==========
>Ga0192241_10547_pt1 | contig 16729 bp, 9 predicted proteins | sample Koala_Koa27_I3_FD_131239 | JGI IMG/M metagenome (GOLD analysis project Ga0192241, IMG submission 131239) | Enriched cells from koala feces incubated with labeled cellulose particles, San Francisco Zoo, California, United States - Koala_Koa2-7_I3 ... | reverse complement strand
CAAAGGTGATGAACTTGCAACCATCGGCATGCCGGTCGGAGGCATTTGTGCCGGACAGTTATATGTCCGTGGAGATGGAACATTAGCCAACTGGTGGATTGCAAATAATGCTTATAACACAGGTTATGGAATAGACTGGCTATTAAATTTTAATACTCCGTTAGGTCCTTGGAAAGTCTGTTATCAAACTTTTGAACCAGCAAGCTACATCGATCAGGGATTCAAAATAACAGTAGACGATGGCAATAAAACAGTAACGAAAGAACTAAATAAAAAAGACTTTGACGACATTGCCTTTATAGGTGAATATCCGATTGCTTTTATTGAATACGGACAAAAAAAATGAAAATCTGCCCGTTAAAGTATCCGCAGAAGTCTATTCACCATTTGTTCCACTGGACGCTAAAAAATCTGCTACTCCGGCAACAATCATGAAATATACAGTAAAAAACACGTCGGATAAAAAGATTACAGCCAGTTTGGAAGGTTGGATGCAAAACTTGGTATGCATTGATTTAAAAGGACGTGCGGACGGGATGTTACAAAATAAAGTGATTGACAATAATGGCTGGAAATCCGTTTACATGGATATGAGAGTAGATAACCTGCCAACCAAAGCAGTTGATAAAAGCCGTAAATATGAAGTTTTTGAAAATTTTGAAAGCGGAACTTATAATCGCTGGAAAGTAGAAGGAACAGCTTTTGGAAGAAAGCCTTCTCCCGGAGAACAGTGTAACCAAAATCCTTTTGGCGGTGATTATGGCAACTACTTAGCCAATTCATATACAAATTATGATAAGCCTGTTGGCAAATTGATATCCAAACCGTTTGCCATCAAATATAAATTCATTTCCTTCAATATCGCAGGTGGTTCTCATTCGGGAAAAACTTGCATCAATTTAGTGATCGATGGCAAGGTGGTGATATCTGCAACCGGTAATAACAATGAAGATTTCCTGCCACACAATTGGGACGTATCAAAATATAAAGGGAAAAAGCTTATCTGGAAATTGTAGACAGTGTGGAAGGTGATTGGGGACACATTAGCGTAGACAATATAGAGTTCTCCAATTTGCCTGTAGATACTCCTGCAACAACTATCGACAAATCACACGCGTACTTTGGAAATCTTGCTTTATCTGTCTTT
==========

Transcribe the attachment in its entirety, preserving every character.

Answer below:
>Ga0192241_10547_pt1 | contig 16729 bp, 9 predicted proteins | sample Koala_Koa27_I3_FD_131239 | JGI IMG/M metagenome (GOLD analysis project Ga0192241, IMG submission 131239) | Enriched cells from koala feces incubated with labeled cellulose particles, San Francisco Zoo, California, United States - Koala_Koa2-7_I3 ... | reverse complement strand
CAAAGGTGATGAACTTGCAACCATCGGCATGCCGGTCGGAGGCATTTGTGCCGGACAGTTATATGTCCGTGGAGATGGAACATTAGCCAACTGGTGGATTGCAAATAATGCTTATAACACAGGTTATGGAATAGACTGGCTATTAAATTTTAATACTCCGTTAGGTCCTTGGAAAGTCTGTTATCAAACTTTTGAACCAGCAAGCTACATCGATCAGGGATTCAAAATAACAGTAGACGATGGCAATAAAACAGTAACGAAAGAACTAAATAAAAAAGACTTTGACGACATTGCCTTTATAGGTGAATATCCGATTGCTTTTATTGAATACGGACAAAAAAAATGAAAATCTGCCCGTTAAAGTATCCGCAGAAGTCTATTCACCATTTGTTCCACTGGACGCTAAAAAATCTGCTACTCCGGCAACAATCATGAAATATACAGTAAAAAACACGTCGGATAAAAAGATTACAGCCAGTTTGGAAGGTTGGATGCAAAACTTGGTATGCATTGATTTAAAAGGACGTGCGGACGGGATGTTACAAAATAAAGTGATTGACAATAATGGCTGGAAATCCGTTTACATGGATATGAGAGTAGATAACCTGCCAACCAAAGCAGTTGATAAAAGCCGTAAATATGAAGTTTTTGAAAATTTTGAAAGCGGAACTTATAATCGCTGGAAAGTAGAAGGAACAGCTTTTGGAAGAAAGCCTTCTCCCGGAGAACAGTGTAACCAAAATCCTTTTGGCGGTGATTATGGCAACTACTTAGCCAATTCATATACAAATTATGATAAGCCTGTTGGCAAATTGATATCCAAACCGTTTGCCATCAAATATAAATTCATTTCCTTCAATATCGCAGGTGGTTCTCATTCGGGAAAAACTTGCATCAATTTAGTGATCGATGGCAAGGTGGTGATATCTGCAACCGGTAATAACAATGAAGATTTCCTGCCACACAATTGGGACGTATCAAAATATAAAGGGAAAAAGCTTATCTGGAAATTGTAGACAGTGTGGAAGGTGATTGGGGACACATTAGCGTAGACAATATAGAGTTCTCCAATTTGCCTGTAGATACTCCTGCAACAACTATCGACAAATCACACGCGTACTTTGGAAATCTTGCTTTATCTGTCTTT